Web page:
...The first thing which emerges from these reports, and from the choice of symbols which we find in them, is that the great mystics are anxious above all things to establish and force on us the truth that by deification they intend no arrogant claim to identification with God, but as it were a transfusion of their selves by His Self: an entrance upon a new order of life, so high and so harmonious with Reality that it can only be called divine. Over and over again they assure us that personality is not lost, but made more real. "When," says St Augustine, "I shall cleave to Thee with all my being, then shall I in nothing have pain and labour; and my life shall be a real life, being wholly full of Thee". "My life shall be a real life" because it is "full of Thee". The achievement of reality, and deification, are then one and the same thing: necessarily so, since we know that only the divine is the real.

Luther and Theosis  

Posted by Joe Rawls in ,

Lutheran theology rests mainly on the concept of justification by faith, with "justification" understood in juridical terms and "faith" conceptualized more as an act of the will rather than an experience of the mystical heart. Theosis, the notion of intimate union with God so characteristic of Eastern Christianity, is generally not the first thing that pops into one's head when hearing "A Mighty Fortress is Our God".

However, Lutheran scholars in Finland have over the past few decades reevaluated their theological corpus. Aided by an ongoing dialog with the Russian Orthodox Church--Finland was ruled by Russia for over a century and has its own indigenous Orthodox church--Lutheran theologians such as Tuomo Manermaa and Simo Puera have taken a fresh look at the former Augustinian monk and have uncovered consistent references to theosis in his voluminous writings. Their work is summarized by Jonathan Linman in an essay appearing in Partakers of the Divine Nature: the history and development of deification in the Christian traditions (eds Michael J Christensen and Jeffery A Wittung, Baker Academic 2007). The article (on pp 189-199) contains several quotes from Luther's writings which I reproduce below.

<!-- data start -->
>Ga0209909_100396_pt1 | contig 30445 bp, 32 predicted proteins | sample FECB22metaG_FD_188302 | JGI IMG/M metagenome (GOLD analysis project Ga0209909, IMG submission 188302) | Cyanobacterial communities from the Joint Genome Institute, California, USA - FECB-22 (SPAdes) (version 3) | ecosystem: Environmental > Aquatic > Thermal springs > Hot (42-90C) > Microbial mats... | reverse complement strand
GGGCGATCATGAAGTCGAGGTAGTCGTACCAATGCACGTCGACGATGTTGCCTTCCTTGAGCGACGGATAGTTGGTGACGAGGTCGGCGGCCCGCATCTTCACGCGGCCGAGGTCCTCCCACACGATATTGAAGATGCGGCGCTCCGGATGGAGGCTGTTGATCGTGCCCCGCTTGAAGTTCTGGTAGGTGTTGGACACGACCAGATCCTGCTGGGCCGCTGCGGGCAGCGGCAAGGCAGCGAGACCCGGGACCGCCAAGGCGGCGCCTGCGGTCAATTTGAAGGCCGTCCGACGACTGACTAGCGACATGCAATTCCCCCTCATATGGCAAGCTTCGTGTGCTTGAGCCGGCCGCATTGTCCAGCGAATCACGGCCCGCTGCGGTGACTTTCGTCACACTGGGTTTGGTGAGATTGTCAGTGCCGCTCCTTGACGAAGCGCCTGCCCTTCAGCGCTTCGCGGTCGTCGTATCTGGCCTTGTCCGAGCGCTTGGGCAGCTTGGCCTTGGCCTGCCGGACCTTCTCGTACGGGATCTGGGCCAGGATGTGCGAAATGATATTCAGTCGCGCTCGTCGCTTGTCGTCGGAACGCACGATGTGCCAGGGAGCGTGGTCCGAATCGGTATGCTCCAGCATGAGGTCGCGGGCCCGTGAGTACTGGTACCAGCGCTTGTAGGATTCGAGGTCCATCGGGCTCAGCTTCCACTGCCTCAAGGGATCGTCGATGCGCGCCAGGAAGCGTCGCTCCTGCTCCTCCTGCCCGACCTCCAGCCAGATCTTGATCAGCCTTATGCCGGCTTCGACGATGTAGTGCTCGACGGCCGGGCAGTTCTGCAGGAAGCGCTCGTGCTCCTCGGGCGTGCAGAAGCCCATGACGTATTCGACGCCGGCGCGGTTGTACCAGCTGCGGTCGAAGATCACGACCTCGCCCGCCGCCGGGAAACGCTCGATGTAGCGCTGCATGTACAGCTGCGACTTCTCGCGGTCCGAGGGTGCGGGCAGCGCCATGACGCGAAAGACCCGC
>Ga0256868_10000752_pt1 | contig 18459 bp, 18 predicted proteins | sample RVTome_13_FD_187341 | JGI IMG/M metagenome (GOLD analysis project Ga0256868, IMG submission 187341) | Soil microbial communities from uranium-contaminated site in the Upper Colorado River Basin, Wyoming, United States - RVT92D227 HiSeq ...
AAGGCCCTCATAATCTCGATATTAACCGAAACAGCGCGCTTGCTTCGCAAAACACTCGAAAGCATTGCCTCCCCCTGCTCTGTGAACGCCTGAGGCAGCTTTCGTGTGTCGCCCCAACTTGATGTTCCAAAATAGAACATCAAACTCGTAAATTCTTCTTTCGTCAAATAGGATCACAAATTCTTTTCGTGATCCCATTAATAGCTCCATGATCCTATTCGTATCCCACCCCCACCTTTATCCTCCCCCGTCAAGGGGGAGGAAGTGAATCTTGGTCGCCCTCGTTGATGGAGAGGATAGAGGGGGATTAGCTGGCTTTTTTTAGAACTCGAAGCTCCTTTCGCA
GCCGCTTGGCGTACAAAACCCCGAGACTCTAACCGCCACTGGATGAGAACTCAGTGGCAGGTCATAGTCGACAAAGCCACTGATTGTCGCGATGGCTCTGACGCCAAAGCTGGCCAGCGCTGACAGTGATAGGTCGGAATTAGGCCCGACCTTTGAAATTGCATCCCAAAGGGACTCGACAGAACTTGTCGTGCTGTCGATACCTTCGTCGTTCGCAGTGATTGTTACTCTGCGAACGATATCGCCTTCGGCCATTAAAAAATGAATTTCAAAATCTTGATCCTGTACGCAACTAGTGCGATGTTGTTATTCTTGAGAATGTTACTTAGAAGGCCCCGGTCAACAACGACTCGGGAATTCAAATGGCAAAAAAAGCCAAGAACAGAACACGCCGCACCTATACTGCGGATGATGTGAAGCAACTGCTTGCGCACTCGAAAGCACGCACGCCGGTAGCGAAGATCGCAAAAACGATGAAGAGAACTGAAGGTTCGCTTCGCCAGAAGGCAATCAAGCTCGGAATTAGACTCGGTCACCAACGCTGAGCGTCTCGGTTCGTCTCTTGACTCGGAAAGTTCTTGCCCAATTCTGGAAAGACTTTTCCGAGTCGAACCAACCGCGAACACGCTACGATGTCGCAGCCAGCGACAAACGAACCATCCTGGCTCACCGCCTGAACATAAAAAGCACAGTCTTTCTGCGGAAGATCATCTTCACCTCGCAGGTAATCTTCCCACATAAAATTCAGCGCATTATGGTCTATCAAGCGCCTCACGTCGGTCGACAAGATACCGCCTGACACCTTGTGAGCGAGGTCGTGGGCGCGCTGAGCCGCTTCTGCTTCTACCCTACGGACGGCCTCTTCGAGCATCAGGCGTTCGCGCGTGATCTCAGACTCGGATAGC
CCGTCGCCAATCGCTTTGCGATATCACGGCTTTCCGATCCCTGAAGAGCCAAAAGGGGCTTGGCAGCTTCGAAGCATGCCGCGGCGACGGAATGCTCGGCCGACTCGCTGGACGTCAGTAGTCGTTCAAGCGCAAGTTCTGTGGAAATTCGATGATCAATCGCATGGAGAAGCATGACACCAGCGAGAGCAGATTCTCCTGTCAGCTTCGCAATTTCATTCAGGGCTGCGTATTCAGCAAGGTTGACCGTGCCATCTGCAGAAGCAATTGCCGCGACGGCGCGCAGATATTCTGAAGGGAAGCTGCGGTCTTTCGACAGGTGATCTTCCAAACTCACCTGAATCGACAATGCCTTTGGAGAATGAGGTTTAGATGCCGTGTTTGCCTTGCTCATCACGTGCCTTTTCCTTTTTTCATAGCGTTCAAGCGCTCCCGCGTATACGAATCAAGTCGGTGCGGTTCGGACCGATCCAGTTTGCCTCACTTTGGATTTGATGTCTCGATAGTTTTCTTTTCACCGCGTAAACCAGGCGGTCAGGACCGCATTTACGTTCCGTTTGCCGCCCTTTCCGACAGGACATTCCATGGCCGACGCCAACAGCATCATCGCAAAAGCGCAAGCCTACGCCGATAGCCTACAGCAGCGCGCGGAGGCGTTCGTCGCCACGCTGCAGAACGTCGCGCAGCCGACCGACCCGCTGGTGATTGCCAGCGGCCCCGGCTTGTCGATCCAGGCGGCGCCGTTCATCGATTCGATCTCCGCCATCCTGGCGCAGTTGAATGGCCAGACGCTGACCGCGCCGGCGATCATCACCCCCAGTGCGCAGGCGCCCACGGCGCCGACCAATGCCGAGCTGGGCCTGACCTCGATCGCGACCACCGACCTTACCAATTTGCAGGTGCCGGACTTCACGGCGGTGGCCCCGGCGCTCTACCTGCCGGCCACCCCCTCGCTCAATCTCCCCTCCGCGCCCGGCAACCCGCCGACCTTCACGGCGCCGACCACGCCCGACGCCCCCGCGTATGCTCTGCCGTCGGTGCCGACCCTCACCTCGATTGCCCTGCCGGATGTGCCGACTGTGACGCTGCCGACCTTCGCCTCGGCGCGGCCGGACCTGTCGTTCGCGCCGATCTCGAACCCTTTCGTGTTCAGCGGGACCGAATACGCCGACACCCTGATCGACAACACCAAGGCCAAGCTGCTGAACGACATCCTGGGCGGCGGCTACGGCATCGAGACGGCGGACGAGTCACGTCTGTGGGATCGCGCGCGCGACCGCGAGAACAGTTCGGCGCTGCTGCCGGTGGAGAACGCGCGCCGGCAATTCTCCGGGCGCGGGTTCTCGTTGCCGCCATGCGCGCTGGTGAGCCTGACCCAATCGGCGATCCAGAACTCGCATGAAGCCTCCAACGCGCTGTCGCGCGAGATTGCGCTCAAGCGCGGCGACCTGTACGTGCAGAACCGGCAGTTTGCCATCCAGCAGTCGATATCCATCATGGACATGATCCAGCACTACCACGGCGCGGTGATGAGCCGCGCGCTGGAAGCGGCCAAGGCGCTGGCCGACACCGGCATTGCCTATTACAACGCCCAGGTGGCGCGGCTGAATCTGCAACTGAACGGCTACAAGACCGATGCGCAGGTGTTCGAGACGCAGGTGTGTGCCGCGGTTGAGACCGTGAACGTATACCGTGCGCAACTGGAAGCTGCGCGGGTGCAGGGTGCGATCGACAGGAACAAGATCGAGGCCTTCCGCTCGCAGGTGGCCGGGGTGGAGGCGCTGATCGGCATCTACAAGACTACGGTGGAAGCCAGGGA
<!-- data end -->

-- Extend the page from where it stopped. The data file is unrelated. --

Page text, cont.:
Just as the word of God became flesh, so it is certainly also necessary that the flesh may become word. In other words: God becomes man so that man may become God. Thus power becomes powerless so that weakness may become powerful. [1514 Christmas sermon]

We should not doubt at all that whenever one is being baptized the heavens are assuredly open and the entire Trinity is present and through its own presence sanctifies and blesses the person being baptized. [The Freedom of a Christian]

Christ appointed these two forms of bread and wine, rather than any other, as a further indication of the very union and fellowship which is in this sacrament. For there is no more intimate, deep, and indivisible union than the union of the food with him who is fed. For the food enters into and is assimilated by his very nature and becomes one substance with the person who is fed. Other unions, achieved by such things as nails, glue, cords, and the like, do not make one indivisible substance of the objects joined together. Thus in the sacrament we become united with Christ, and are made one body with all the saints, so that Christ cares for us and acts on our behalf.